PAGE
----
Amino acid sequence comparisons between the viral and cellular erb-A protein products and the glucocorticoid receptor indicate graded levels of homology with the carboxy-terminal half of the hGR (FIG. 19). The highest degree of similarity is found in the cysteine-rich sequence of 65 amino acids beginning at c-erb-A amino acid residue 102 (see Weinberger et al., (1985b)). There is 47% amino acid identity in the comparison with the hGR and 52% identity when c-erb-A is compared with the human estrogen receptor (hER) amino acid sequence (FIG. 19). We have proposed that this region of the hGR represents the DNA binding domain (Weinberger, et al., 1985b). Mutagenesis and expression studies have provided direct evidence for its role in transcriptional activation (see Experimental Section II). Regions downstream from the cysteine-rich domain, which correspond to the hormone binding domain, contain reduced yet significant (17%) homology to the hGR and hER as found previously with the viral erb-A product (see Weinberger et al., (1985b); Green et al., (1986); and Greene et al., (1986)).
Hybridization of restriction endonuclease-digested human placenta DNA with a labeled DNA fragment derived from the cysteine-rich region of the c-erb-A polypeptide (FIGS. 17 and 18) produced two bands in every digestion with the exception of PvuII (FIG. 20). The greater intensity of the 9.4 kb-band suggested that it contains two hybridizing DNA fragments. When the hybridization conditions were relaxed, additional bands were observed in the products of each enzyme digestion. For example, two faint bands of 5.1 and 3.6 kb were seen after PstI digestion (FIG. 21). The hybridization probe contains a single internal PstI site (FIG. 17) which probably explains the increased number of PstI bands detected with this probe.
Similar high-stringency hybridization experiments were performed using a 260 bp EcoRI-BamHI fragment from the 5' untranslated region of pheA4 (FIG. 17) and data not shown). Two hybridizing DNA fragments were detected with all restriction enzymes providing further support for the existence of two related c-erb-A genes. No additional DNA bands were seen when the hybridization was performed under relaxed conditions using this probe (data not shown). We conclude that there are two closely related hc-erb-A beta proto-oncogenes and a third, less similar one, in the human genome.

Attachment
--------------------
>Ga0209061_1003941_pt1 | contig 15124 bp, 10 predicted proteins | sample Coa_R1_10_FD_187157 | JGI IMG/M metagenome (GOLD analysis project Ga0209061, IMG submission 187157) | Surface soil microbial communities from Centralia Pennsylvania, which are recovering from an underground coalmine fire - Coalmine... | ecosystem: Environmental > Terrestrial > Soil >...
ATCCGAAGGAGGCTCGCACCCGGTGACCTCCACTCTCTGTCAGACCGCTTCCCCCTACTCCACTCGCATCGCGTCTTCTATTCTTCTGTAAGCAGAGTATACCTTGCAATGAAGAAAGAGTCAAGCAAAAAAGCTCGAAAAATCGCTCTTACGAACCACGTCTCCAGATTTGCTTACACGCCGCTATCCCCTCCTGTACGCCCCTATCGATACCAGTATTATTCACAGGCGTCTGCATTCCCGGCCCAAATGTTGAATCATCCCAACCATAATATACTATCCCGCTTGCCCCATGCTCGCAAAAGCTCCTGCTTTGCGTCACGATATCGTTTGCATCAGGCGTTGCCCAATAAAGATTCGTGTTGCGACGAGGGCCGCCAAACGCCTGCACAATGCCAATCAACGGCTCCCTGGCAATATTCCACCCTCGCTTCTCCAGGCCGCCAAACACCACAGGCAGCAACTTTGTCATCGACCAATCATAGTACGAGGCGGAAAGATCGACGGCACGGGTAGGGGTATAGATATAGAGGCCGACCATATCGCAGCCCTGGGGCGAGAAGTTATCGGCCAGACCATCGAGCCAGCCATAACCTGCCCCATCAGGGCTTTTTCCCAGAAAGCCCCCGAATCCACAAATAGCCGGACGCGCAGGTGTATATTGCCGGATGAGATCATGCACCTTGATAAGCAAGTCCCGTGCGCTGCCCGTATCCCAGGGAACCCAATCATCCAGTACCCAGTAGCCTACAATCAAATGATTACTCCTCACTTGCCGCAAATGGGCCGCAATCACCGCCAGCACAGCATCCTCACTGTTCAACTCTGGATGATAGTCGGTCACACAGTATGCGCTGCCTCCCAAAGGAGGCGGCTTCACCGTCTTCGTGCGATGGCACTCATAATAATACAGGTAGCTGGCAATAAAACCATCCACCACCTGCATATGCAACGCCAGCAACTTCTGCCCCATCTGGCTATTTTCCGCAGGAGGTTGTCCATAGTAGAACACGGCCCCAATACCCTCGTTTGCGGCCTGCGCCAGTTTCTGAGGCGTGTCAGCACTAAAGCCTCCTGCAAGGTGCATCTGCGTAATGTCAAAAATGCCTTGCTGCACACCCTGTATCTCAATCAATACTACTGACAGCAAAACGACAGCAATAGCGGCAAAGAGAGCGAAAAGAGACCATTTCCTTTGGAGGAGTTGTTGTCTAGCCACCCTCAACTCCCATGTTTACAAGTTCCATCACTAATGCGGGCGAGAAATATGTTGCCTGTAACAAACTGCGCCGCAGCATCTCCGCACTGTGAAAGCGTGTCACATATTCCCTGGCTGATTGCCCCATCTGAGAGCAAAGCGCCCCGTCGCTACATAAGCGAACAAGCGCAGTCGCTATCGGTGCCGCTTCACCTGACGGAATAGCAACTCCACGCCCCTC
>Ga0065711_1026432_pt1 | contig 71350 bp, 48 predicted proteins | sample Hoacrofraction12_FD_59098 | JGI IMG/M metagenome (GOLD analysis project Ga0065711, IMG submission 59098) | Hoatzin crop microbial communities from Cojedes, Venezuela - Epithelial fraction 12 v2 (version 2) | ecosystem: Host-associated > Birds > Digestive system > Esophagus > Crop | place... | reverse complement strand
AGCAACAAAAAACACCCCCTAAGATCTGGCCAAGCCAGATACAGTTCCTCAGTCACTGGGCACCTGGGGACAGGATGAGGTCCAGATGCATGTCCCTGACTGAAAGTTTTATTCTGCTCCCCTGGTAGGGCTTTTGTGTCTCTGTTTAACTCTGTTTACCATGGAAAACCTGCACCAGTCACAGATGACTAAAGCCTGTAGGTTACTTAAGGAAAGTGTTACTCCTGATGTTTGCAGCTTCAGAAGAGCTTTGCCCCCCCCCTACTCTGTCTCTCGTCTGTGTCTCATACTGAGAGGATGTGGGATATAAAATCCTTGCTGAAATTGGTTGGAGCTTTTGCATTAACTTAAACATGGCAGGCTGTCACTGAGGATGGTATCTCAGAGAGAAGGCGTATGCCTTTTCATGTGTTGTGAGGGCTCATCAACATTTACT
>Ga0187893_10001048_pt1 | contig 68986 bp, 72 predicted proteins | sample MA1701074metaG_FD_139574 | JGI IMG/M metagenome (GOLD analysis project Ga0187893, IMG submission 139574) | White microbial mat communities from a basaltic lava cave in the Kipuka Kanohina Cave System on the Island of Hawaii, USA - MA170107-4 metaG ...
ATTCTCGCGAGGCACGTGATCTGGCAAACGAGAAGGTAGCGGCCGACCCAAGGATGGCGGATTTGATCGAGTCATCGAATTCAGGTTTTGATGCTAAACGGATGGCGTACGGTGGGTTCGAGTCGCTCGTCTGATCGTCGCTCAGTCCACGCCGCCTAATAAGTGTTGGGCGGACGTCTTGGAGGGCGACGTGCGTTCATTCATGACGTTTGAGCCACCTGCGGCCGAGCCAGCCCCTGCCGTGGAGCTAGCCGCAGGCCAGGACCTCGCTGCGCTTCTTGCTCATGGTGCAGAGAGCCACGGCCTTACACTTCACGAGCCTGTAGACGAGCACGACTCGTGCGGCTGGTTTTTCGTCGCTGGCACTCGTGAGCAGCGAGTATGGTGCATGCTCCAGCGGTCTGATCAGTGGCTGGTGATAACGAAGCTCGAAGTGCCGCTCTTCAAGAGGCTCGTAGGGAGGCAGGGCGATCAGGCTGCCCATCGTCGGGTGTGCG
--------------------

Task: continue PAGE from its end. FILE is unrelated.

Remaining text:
Laser-sorted chromosomes were prepared from human lymphoid cells (Lebo et al., (1984)), bound to nitrocellulose filters, and hybridized under non-stringent hybridization and washing conditions using the 1.5-kb EcoRI insert from pheA4 (FIG. 22). This probe detected only human chromosome 3-specific DNA and suggests that the three c-erb-A beta-related genes are chromosomally linked, although we cannot strictly exclude the possibility that the non-stringently hybridizing erb-A gene maps in another chromosome. Interestingly, another steroid receptor/erb-A genomic fragment has recently been identified by characterizing the integration site for hepatitis B virus in a human hepatocellular carcinoma (Dejean et al., Nature, 322: 70-72 (1986)). This locus has also been mapped on human chromosome 3 suggesting that the erb-A genes may be closely linked.
Northern blots hybridizing cytoplasmic poly(A)-containing RNAs, isolated from various human cell lines or human term placenta, with a 650-bp BamHI-PstI fragment from the pheA4 (FIG. 17) revealed a single RNA species of 2,000 nucleotides that is most abundant in HeLa and MCF-7 cells (FIG. 23). The size of the mRNA indicates that we have isolated a nearly full-length c-erb-A cDNA. HT1080 cells contain a small amount of the 2-kb transcript while it is undetectable in IM-9 cells. Human placenta appears to contain multiple species of 5, 3 and 2.5 as well as 2.0 kb RNA. It is unclear whether the multiple placenta bands represent nuclear precursors, or mature mRNAs from a single gene, or the products of other erb-A genes.
The protein products of the human c-erb-A cDNA were characterized by in vitro translation. A cDNA containing the entire c-erb-A coding region was inserted into the EcoRI site of the expression vector pGEM3 in both orientations. Capped RNA transcripts synthesized by T7 polymerase from these templates were used to program protein synthesis in rabbit reticulocyte lysates and the .sup.35 S-methionine-labeled products were separated on SDS-polyacrylamide gels (Laemmli, U.K., Nature, 227: 680-685 (1970)). Proteins with M.sub.r of 55, 52, and 35K were detected with peA101 DNA (erb-A sense transcripts) was used to template (FIG. 24), lanes 3 and 4) but not when peA102 DNA (erb-A antisense transcripts) was used (FIG. 24), lane 2). The 55 and 52K products may correspond to polypeptides initiating translation at methionines 1 and 27, respectively (FIG. 18), while the 35 K product may be proteolytic breakdown product.
Structural similarity of the steroid ligands as well as the partial amino acid sequence homology (40%) between the carboxy termini of the hGR and hER (which specify the hormone binding domains; see Krust et al., EMBO J., 5: 891-897 (1986)) support the hypothesis that the steroid receptors comprise a family of regulatory proteins. The more distant homology between the carboxy terminus of c-erb-A and the steroid receptors suggested that erb-A proto-oncogenes probably do not encode steroid receptors, but is consistent with the hypothesis that erb-A may respond to other molecules. We have shown that in vitro translation can be used as a means to characterize hormone binding activity of cloned steroid receptors (see Experimental Section I). Accordingly, this assay was employed to identify the putative c-erb-A ligand.